Plotting, I now understand, restricts the playful nature of my little story pecker. — Craig D. Williams
For Christ’s sake, stop being an intellect. Get your work done. Don’t worry about what you’re doing. Don’t plan anything. Just do it. Throw it up. Throw it up, and then clean up. I was at a bookstore last night and a book clerk there said, ‘I’m having trouble with a novel I’m writing. I do this, I do that.’ I said, ‘Stop that’ — no outlines, no plans. Get your characters to write the book for you― Ray Bradbury
In the world of book-writers, there’s a scorching debate about whether it’s better to be a Plotter or a Pantser. I’m a Pantser. I pants. I like to pants.
A Plotter plots a course for a story before he ever writes a word of his book. His outline is a rigid foundation that helps keep his novel on track. For him, the outline is the bony skeleton that holds the whole thing upright. The actual writing is just a matter of hanging some flesh on those bones.
One of my favorite authors, John Irving, is a Plotter. He claims he knows the last sentence of a novel before he writes the opening line. This is the one and only thing I can’t stand about John Irving.
A Pantser is so-called because she flies by the seat of her pants. A Pantser would rather lick boiled mackerel than outline her book. Margaret Atwood is one famous Pantser. She lets her story and its characters drag her along where they may — unencumbered by some predetermined schedule of adventures — prior to applying structure in later drafts. “I couldn’t write the other way round, with structure first,” she says. “It would be too much like paint-by-numbers.”
Stephen King is another Pantser. He publishes roughly five great books in an afternoon, and once said, “Outlines are the last resource of bad fiction writers, who wish to God they were writing masters’ theses.” Ha. Good one, Steve.
If writing a book were like taking a road trip, a Plotter would mark out every turn on a map weeks in advance of leaving his driveway. He’d prearrange all the hotel stays, the meals stops and the pee pee breaks; he’d stick faithfully to the highway, mind all the signs, and arrive on-time to his destination without having a single unforeseen experience.
A Pantser on that same trip might start out with nothing but a vague idea of where she’s going. Maybe all she has is a starting point, a greasy bag of Fruit Roll-Ups, and a gut feeling she should head westward. She believes too much planning rules out the possibility of something amazing happening by accident. Could be she’ll eschew the highway for the scenic road along the lake and get sidetracked by a cardboard sign that says “Alpaca Petting, Next Turn.” On that alpaca farm, maybe she meets an old Tuvan throat singer, who invites her into his yurt for a bite to eat and a wee puff of opium.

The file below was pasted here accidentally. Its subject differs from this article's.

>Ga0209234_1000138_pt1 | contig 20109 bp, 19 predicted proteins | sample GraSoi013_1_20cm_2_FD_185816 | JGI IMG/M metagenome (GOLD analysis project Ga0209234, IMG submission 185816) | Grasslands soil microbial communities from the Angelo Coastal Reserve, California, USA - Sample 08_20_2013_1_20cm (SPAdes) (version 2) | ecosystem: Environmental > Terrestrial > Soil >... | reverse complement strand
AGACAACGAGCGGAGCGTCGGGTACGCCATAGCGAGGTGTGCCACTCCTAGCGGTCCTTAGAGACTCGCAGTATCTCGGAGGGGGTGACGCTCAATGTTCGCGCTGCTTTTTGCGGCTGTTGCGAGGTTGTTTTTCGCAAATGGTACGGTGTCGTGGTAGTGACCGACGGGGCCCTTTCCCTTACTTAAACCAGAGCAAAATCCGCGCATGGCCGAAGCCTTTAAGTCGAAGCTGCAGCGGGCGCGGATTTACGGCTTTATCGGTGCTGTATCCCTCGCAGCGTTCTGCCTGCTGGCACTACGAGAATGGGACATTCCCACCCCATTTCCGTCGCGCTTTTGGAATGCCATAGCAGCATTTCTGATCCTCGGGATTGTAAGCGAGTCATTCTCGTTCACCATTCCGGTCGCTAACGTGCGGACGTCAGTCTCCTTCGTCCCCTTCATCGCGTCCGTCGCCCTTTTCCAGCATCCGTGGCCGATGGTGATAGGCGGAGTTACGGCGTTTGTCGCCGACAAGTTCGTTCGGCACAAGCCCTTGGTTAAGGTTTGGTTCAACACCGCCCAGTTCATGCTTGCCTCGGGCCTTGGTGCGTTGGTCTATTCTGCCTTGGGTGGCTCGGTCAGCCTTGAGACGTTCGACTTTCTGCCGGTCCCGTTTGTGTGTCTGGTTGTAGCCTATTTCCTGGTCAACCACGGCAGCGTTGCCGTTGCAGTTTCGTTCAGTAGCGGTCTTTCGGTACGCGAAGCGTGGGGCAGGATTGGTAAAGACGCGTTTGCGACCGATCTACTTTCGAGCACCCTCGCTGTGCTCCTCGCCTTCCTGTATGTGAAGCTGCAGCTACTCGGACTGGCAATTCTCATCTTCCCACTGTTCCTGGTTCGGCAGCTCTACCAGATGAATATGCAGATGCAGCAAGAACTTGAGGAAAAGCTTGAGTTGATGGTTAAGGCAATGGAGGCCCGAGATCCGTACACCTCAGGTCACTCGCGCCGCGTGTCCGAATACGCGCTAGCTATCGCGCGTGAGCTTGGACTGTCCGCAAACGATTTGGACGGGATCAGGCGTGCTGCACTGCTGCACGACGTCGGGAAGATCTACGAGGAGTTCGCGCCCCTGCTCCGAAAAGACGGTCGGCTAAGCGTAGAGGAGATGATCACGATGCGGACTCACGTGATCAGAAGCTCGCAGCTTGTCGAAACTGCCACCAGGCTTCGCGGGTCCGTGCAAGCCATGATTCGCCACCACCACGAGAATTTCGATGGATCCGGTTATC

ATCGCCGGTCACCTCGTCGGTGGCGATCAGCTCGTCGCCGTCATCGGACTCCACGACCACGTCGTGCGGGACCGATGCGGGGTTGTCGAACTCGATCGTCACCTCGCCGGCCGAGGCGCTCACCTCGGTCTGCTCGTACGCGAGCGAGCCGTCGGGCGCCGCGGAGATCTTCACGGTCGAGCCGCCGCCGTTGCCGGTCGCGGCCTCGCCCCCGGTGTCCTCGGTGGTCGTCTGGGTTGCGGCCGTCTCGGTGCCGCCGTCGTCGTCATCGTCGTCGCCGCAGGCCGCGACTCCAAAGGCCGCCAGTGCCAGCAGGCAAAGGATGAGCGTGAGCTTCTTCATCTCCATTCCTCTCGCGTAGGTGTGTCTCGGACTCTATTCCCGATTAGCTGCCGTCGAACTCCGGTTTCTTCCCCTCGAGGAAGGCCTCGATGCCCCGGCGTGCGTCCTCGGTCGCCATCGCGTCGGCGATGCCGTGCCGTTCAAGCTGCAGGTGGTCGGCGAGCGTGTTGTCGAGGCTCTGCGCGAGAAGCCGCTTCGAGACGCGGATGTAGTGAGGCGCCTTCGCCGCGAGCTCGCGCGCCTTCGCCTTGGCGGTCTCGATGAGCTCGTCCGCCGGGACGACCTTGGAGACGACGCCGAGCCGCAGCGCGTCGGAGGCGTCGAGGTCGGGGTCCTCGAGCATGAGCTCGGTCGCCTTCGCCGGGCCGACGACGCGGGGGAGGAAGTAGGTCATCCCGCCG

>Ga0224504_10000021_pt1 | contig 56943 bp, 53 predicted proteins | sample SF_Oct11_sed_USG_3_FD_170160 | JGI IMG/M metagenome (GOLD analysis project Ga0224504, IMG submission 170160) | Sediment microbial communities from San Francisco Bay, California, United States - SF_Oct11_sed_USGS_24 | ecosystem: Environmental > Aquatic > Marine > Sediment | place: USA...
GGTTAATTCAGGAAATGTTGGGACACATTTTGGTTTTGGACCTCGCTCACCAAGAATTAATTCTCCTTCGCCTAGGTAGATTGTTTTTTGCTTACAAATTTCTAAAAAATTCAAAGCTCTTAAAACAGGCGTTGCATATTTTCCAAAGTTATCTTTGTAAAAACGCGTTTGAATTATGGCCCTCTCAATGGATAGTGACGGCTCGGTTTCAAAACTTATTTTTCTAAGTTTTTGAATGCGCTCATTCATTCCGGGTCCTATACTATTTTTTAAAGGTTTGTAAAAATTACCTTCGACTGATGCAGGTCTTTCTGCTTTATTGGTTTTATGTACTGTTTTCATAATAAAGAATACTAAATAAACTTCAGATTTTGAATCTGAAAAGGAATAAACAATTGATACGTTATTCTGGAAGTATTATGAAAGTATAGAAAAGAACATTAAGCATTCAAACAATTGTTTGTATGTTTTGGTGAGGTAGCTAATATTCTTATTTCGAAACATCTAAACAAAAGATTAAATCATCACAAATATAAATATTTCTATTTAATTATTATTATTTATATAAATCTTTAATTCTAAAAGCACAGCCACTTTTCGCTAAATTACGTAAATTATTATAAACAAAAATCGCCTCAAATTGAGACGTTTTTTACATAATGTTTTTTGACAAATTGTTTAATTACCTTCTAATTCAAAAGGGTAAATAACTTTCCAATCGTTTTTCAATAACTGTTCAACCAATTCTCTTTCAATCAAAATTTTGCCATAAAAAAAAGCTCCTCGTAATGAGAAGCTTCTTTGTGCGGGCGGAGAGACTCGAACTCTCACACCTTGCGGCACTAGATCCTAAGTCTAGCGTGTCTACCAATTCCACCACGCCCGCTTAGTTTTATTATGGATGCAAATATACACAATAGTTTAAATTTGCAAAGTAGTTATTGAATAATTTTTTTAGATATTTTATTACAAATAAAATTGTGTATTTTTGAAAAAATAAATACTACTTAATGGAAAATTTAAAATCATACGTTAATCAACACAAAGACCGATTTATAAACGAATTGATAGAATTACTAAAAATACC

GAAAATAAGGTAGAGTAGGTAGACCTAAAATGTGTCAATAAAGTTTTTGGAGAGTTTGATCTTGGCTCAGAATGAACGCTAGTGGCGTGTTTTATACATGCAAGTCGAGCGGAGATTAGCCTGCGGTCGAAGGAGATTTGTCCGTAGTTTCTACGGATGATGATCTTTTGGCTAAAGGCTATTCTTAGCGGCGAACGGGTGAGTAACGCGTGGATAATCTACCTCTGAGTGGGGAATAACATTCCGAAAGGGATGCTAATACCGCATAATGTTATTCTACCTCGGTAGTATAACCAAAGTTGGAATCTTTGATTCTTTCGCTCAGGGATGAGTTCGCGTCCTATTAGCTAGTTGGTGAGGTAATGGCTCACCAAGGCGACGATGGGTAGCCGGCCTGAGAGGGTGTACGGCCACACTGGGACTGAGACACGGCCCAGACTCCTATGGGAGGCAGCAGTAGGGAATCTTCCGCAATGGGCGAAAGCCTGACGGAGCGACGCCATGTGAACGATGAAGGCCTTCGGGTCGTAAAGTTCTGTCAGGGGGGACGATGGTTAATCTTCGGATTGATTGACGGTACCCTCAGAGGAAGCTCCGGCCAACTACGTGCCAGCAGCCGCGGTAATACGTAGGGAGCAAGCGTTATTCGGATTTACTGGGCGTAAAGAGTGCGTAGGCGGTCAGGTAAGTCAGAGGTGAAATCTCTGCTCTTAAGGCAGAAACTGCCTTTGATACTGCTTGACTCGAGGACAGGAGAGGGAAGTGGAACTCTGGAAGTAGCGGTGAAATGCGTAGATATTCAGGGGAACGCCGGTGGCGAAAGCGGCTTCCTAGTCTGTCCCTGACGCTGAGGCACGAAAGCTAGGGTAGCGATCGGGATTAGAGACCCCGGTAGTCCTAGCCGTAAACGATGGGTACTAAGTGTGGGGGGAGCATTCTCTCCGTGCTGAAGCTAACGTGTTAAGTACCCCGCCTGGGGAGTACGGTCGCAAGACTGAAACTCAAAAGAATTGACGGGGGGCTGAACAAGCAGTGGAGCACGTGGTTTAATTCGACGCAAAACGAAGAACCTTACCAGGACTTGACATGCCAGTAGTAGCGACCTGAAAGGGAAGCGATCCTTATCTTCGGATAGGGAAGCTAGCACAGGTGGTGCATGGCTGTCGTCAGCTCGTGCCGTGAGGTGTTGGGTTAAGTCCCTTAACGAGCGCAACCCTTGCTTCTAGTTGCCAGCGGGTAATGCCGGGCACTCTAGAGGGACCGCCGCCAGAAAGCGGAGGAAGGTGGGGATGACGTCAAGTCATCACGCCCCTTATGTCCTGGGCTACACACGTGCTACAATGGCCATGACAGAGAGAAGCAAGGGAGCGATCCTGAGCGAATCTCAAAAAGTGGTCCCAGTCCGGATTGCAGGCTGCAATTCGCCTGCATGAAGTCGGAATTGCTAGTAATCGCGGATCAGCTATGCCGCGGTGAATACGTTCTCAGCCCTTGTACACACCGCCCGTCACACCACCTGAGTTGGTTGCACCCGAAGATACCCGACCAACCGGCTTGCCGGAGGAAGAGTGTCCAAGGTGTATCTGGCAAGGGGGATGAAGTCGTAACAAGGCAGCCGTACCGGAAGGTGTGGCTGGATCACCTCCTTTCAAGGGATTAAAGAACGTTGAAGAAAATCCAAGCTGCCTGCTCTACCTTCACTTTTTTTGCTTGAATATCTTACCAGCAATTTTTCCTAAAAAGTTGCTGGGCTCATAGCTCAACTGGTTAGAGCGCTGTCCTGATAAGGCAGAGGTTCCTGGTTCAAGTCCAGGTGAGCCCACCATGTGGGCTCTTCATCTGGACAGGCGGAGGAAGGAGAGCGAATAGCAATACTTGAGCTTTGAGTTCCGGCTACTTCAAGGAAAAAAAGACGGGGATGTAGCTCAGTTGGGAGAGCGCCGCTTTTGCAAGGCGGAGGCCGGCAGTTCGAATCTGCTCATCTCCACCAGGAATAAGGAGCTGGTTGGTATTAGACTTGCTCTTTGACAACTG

So, while our Plotter is standing in another Popeye’s Fried Chicken line at Rest Stop 156B, nervously eyeing the clock, our Pantser is floating in an alpaca-laden narcotics dream, eating peanut butter and quince sandwiches in a breezy yurt.
I wasted a lot of years not writing a book because I thought my imagination needed to work in advance, that my creativity should be clairvoyant. I believed I first needed an outline, cohesive character sketches and a whiteboard filled with post-its clarifying every peak and fall of the action and connecting all the story arcs into a tidy little denouement.
But that’s just bananas. Adhering to some inflexible framework, at least in fiction writing, at least in the first draft, is a real boner killer for my personal imagination. I can’t possibly know, for example, when a character will eat soup — and what kind of soup — and where she got the soup — and what the soup means to the rising tension of the scene. I’m nodding off just thinking about this fucking soup already.
I wish I would have realized in my twenties there was such a thing as a Pantser, and that I was one of them. I’d probably have written a couple dozen books by now. But it wasn’t until recently, in my fifties, that I understood my imagination was not a fact-bound fascist. It prefers to ramble about the grassy field of my brain like a free-range chicken, running fenceless, pecking where it pleases, uninhibited by stupid numbered lists and boring timelines. Plotting, I now understand, restricts the playful nature of my little story pecker.
I’ve always been a great admirer of the late hippie television painter and Caucasian-Afro pioneer, Bob Ross, who was both a maverick and a snooze-fest.
Bob was a flaming Valium, and I loved watching him. He was a great role model for Pantsers like me, and our free-range imaginations. You never saw Bob outline a painting before he whipped up the greatest goddamn Rocky Mountain snow cap you’ve ever seen. Bob didn’t pencil-in lines, then fill them without straying outside the boundaries. He just went balls-out, slapping on the paint with nothing imprisoning his brilliant brain — except that tragic Afro.
And here’s the absolute best thing …
Bob’s mistakes were part of his process. They led him to creative choices he never could have planned in advance. His errors weren’t errors at all. He called them “happy accidents.”
So, here’s to you Bob Ross, and all of your Happy Accidents, including that one with your hair. You are my pantsing hero. I still can’t believe I watched you all those years, but didn’t get the message until I was in my fifties.
Creativity happens in the moment. It isn’t scheduled in a Day Planner, and it doesn’t wait online at Popeye’s Chicken at Exit 156B at noon precisely. A caged brain-chicken isn’t a happy, productive brain-chicken. It needs to run free. And if it inadvertently lays a triangular egg — or scurries into a yurt for a toke and a quince — or takes a ride on the back of a checkered alpaca in a tutu — well, none of those things are mistakes.
They’re just happy pantsing axidents. Oops.
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